VATS For Lung Cancer Surgery Is Better Than Traditional Technique

Ruzanna Harutyunyan's picture

Richard Coffey's health was his No. 1 concern when he was faced with lung cancer surgery. But the physically fit West Bloomfield, Mich., man also felt compelled to ask his surgeon about how quickly he could get back to his regular routine.

"Is there any chance I'll be playing golf again by the end of the year?" he recalls asking Beaumont chest surgeon Gary Chmielewski, M.D.

Thanks to a newer, minimally invasive technique - "video-assisted thoracoscopic surgery" or "VATS" for short - Coffey had his surgery in late spring 2001 and was back on the links by early fall the same year.

Surgeries like Coffey's are becoming increasingly common at the Beaumont hospitals in Royal Oak and Troy as Dr. Chmielewski and other chest surgeons gain expertise in VATS.

They recently presented results of research involving 364 people who had part of their lung removed - called a "lobectomy" - due to lung cancer from 2003 to 2008 at the Southern Thoracic Surgical Association's 55th Annual Meeting.


What the surgeons found is that people who had a VATS lobectomy had fewer complications (17 percent vs. 30 percent); went home from the hospital two days sooner than patients who had traditional lung cancer surgery; and had the same cancer control.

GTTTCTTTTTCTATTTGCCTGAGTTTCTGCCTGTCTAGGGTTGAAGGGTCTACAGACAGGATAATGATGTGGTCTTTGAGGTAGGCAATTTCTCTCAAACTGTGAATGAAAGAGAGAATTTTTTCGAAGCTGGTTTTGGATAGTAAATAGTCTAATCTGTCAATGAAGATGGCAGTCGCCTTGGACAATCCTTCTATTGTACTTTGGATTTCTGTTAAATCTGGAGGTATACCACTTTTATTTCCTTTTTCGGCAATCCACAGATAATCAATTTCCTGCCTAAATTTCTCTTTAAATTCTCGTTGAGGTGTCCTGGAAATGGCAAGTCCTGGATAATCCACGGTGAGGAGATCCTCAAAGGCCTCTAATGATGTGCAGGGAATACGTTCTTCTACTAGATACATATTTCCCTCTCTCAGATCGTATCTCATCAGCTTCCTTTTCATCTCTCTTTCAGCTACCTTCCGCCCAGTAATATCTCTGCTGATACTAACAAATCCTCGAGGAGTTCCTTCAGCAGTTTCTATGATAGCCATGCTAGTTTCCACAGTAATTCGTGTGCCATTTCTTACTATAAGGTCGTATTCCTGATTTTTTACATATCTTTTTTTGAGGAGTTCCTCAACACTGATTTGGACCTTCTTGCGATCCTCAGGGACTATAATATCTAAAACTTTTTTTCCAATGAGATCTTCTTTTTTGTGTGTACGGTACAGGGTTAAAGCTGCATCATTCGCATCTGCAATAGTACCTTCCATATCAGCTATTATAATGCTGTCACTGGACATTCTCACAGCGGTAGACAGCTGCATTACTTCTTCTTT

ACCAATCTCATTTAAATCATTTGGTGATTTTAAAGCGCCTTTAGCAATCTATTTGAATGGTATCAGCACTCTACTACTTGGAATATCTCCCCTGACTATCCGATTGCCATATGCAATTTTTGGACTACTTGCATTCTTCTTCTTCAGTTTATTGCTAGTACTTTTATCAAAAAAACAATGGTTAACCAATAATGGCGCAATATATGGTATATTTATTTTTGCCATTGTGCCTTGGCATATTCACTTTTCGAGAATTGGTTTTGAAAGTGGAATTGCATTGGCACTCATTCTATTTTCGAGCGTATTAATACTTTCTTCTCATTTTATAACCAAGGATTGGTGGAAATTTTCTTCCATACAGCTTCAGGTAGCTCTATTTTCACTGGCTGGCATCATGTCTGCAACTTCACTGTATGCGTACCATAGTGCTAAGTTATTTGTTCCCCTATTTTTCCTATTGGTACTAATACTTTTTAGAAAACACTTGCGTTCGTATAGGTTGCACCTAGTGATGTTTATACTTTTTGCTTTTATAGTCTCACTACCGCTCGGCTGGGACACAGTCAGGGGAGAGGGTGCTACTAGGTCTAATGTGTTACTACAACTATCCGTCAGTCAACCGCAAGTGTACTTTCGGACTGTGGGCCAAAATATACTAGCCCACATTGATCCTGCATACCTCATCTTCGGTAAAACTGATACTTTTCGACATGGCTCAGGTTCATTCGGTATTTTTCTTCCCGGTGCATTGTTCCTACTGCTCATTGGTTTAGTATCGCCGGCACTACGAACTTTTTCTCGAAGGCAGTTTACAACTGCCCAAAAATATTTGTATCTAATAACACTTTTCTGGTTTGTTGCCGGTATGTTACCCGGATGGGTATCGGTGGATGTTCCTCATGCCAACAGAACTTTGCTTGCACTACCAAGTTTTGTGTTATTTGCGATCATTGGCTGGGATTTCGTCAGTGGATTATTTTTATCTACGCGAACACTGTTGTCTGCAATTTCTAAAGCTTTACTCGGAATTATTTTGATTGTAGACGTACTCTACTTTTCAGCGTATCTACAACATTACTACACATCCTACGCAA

Coffey passed his five-year surgery anniversary in 2006 - the time frame within which it would be expected to reappear - and he remains cancer-free.

When a surgeon does VATS, he makes one to three small incisions for the video camera and instruments and one slightly larger incision of up to 2 to 3 inches to remove the cancerous part of the lung. This compares with an incision in traditional lobectomy that wraps around the side of the torso to the patient's back and cuts through all the muscle layers.

As the evidence mounts that VATS is more beneficial for patients and the surgeons' skill with it grows, they are using the sophisticated technique for increasingly complex surgeries involving the lung or esophagus.

"Now I'm using it even when there are adhesions (scars), a history of previous chest surgery, and enlarged lymph nodes," says Dr. Chmielewski. "Essentially the only thing that would rule out VATS is a tumor too large to remove through such a small incision or one that requires a chest wall resection to remove it."

Robert Welsh, M.D., chief of thoracic surgery who performs VATS and who participated in the research, says: "With an aging population requiring more chest surgery and fewer doctors choosing our specialty, the safe adoption of new techniques is a challenge. What our research shows is that even experienced surgeons who are not formally trained in advanced techniques can become skilled at VATS. Because of the benefits of minimally invasive surgery for patients we utilize these techniques in our patients who require lung or esophageal surgical interventions whenever possible"